I knew Mike’s session would be tough. It had Kendrick Farris, hands down America’s best male lifter, as well as a slew of other tough competitors. 85kg is always a brutal weight class. It’s really just bell curve math; 85kgs is right about where most humans fall in terms of size, so there’s more competition.
There’s a lot of attempts before Mike, who is closer to the top, so I refresh Sherdog every 5 seconds for the live blog of Demetrious Johnson vs. Ian McCall. Eventually Mike’s up. He’s opening on the snatch with 142kg. He looks like he has it and then loses it behind him. Something’s not quite right. He bumps up to 143kg and misses. Finally, he comes up for 143kg again.
Up until this point, it had been one of the most brutal snatch sessions I’ve ever seen. 3 different lifters bombed out (failed to make a lift). Mike just needs a make and he’ll be in medal contention. He comes up to the platform focused and lets out his patented primal scream. Two white lights and a red make a good lift! I asked Mike why he looked so confident walking off the platform even though the lift was a little shaky: “I always pretend it’s the greatest lift of my life.”
After about a half hour, it was time for the clean and jerk. Mike begins with an easy opener. Then he misses at 183kg a little later. It looked like he had it, but the way the bar landed actually cut off his air. He didn’t have enough energy for the jerk. After a little jockeying for position with the weights, Mike settles on 184kg and unloads. It was really easy.
He’s now in second place overall. He has the lead by 3kg plus the edge in body weight. The guy behind him, Travis Cooper, needs to make 188kg for second. And he does. He smokes it. Hats off to Travis Cooper, that was a hell of a lift.
Mike gets 2nd place in the snatch and 3rd overall. Full video of the 85kg session is below. Unsurprisingly, Kendrick Farris won in dominating fashion. You should watch him. Also watch Zach Krych, who makes a PR 195kg and then retires off into the sunset.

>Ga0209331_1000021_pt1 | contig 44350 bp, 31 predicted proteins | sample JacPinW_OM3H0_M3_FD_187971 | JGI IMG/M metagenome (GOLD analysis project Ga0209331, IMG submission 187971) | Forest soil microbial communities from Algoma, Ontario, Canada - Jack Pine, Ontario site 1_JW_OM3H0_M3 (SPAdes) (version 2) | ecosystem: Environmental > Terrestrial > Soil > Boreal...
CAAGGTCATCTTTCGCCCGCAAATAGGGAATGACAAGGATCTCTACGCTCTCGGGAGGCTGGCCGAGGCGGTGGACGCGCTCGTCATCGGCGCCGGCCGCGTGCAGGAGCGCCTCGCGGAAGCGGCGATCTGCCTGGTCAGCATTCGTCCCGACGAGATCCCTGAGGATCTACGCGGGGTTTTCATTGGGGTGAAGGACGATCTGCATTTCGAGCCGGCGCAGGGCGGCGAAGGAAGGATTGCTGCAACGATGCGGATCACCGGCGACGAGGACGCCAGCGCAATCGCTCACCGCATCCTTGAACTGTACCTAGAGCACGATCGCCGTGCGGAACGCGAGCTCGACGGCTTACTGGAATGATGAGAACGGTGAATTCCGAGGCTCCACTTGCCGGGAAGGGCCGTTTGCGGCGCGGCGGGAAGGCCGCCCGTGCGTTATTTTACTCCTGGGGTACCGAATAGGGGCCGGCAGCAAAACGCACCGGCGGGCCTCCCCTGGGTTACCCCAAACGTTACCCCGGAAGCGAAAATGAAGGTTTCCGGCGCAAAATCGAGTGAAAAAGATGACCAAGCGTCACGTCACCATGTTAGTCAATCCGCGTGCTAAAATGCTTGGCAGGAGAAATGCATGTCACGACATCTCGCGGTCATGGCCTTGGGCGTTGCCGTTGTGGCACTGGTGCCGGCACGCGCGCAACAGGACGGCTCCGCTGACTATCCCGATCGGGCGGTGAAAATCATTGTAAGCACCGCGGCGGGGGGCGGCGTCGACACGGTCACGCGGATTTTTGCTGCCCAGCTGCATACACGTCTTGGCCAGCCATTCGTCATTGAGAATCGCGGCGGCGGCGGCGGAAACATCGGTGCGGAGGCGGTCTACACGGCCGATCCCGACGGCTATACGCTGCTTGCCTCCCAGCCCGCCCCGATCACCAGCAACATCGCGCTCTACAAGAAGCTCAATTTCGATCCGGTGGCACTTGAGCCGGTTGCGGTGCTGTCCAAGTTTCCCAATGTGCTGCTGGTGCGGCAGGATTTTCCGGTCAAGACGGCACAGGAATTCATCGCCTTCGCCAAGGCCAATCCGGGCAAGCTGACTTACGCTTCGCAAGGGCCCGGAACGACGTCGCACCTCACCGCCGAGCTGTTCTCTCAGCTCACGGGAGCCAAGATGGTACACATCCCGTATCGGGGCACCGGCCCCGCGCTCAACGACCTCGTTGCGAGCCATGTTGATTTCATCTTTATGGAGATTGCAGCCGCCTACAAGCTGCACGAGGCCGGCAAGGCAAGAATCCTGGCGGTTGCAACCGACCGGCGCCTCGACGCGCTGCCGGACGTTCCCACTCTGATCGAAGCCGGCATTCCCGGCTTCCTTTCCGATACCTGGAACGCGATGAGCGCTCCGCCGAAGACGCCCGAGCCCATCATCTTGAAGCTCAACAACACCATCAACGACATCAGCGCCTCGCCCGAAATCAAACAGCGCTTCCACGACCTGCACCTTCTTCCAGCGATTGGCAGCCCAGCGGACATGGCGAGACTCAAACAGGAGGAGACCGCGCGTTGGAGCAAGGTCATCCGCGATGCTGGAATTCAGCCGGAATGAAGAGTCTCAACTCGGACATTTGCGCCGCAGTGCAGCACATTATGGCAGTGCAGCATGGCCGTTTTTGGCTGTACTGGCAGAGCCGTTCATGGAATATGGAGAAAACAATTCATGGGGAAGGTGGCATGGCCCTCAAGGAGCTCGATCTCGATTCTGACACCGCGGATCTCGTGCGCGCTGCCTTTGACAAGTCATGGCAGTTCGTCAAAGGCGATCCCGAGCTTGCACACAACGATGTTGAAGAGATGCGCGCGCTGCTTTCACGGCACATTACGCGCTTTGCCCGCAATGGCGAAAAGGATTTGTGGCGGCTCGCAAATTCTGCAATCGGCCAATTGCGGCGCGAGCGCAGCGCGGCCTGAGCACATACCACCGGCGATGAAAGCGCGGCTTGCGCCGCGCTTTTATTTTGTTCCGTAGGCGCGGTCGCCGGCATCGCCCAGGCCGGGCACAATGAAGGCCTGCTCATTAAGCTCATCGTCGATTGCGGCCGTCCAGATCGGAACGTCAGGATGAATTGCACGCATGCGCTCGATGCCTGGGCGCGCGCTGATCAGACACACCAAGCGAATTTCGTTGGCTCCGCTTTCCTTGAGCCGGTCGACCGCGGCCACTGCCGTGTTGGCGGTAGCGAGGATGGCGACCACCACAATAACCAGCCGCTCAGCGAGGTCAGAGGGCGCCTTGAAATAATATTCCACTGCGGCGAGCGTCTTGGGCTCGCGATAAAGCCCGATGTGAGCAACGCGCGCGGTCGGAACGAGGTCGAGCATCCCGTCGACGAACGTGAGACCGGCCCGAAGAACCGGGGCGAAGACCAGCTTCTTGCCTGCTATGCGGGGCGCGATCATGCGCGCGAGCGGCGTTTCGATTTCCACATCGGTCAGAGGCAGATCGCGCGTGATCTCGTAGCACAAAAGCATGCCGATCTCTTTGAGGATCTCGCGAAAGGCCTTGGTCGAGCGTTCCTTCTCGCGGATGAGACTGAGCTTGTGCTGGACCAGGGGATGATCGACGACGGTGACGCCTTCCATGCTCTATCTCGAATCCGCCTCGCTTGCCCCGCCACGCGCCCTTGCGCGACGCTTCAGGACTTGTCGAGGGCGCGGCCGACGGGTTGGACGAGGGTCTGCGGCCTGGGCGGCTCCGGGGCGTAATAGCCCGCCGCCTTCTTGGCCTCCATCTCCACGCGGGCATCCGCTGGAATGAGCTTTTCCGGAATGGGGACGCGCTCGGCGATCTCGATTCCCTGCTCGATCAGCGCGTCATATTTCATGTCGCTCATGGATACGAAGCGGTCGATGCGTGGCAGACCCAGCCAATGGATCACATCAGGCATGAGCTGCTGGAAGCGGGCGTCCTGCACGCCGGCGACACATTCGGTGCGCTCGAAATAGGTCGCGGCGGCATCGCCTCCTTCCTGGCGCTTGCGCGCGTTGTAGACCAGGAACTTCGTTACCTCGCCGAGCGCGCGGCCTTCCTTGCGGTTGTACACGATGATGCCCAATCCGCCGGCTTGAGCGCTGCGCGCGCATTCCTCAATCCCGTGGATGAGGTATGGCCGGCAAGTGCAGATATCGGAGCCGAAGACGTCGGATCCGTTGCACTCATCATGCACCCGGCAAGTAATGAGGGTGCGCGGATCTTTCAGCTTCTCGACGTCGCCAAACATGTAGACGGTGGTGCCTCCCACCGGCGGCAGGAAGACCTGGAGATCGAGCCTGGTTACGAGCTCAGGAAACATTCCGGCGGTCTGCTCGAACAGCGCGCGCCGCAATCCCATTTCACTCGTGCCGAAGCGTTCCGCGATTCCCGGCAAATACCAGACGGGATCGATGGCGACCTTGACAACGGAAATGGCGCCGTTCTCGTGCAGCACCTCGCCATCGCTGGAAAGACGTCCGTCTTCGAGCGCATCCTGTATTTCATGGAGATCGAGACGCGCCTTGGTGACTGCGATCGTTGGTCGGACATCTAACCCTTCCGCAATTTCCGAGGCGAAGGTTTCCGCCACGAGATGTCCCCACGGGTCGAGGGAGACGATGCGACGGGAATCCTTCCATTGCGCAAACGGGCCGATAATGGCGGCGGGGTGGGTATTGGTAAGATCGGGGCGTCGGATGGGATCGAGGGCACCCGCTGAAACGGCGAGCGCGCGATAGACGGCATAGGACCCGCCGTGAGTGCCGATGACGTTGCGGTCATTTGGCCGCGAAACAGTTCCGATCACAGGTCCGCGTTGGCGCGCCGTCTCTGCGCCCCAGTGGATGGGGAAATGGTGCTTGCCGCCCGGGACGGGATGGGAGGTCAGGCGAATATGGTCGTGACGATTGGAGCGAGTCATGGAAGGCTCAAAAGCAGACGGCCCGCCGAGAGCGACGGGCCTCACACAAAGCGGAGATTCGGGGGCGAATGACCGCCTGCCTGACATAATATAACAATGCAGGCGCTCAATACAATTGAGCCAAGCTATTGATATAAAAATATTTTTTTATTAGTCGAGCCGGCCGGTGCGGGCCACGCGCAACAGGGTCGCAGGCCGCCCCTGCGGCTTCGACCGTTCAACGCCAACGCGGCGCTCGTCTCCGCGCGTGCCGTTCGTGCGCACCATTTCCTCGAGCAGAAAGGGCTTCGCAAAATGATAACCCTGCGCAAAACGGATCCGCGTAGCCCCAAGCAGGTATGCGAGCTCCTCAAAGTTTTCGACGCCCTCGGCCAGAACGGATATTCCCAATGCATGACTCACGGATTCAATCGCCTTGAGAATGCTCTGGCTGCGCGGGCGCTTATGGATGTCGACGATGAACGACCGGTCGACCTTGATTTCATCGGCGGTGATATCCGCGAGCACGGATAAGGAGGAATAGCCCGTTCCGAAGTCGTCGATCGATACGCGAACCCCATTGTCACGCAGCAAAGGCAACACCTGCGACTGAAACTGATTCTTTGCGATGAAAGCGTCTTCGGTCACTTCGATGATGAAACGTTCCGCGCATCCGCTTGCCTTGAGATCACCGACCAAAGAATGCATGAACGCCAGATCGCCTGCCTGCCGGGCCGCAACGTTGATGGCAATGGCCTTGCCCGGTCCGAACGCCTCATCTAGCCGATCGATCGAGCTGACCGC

It was really late, so I ran off to get a bite and then came back to watch the 94kg class. There was only one lifter left when I came back and it was 18 year old Ian Wilson. Ian is an awesome guy and a little bit of a Youtube phenom because he posted a video of his 15 year old self squatting a ton. Even though Ian is a top level lifter and his age is easily verifiable through a cursory Google search, the internet was not ready for his strength. My favorite comment: “If this guy’s 15 then I’m a unicorn that shoots confetti out of my ass.”
Ian needed to make 192kgs to take home the title. He had two attempts. The first one was close. He missed it barely on the jerk. He had two minutes to follow himself for the last attempt of the day and the energy in the room was absolutely incredible. Ian walked up to the bar like a man on a mission and crushed the lift. The room absolutely exploded. It was one of the coolest lifting moments I’ve ever seen. Here are all of his lifts:
I was pretty tired afterwards so I went to sleep. The next day I walked around the expo a little bit and got some free stuff by lifting heavy objects at the different booth challenges (I do train with Joel after all). Mike and I discussed his training a bit. MIT had left him absolutely wiped out physically and mentally. He always trains better during the summer when he only has to worry about picking things up and putting them down without any of this differential equation nonsense.
We talked a little bit about Bioforce HRV. Mike had experimented with it before, but ultimately left it out of his preparation for Nationals because he didn’t have time to adapt to the recommendations before Nationals. But given what he’s trying to do, balance the absolute most extreme physical (elite weightlifting) and mental (MIT) stressors possible, Bioforce HRV is an absolute no-brainer.
Finally, it’s worth giving a shout out to Holley Mangold and her coach Mark Cannella. Holley, as some of you might know, was featured on MTV’s True Life as a weightlifter. Her brother Nick is an all-pro center for the Jets. Holley has developed unbelievably quickly and clutched to make the US Women’s Olympic Team. Mark not only coached Holley in this event, but he also organized the event itself (huge shout out to Rachel Crass as well). There’s really nothing else to say, Mark is the man.
Good luck in London guys, you’ve earned it!
As always, visit the USA Weightlifting site to support our team: http://weightlifting.teamusa.org/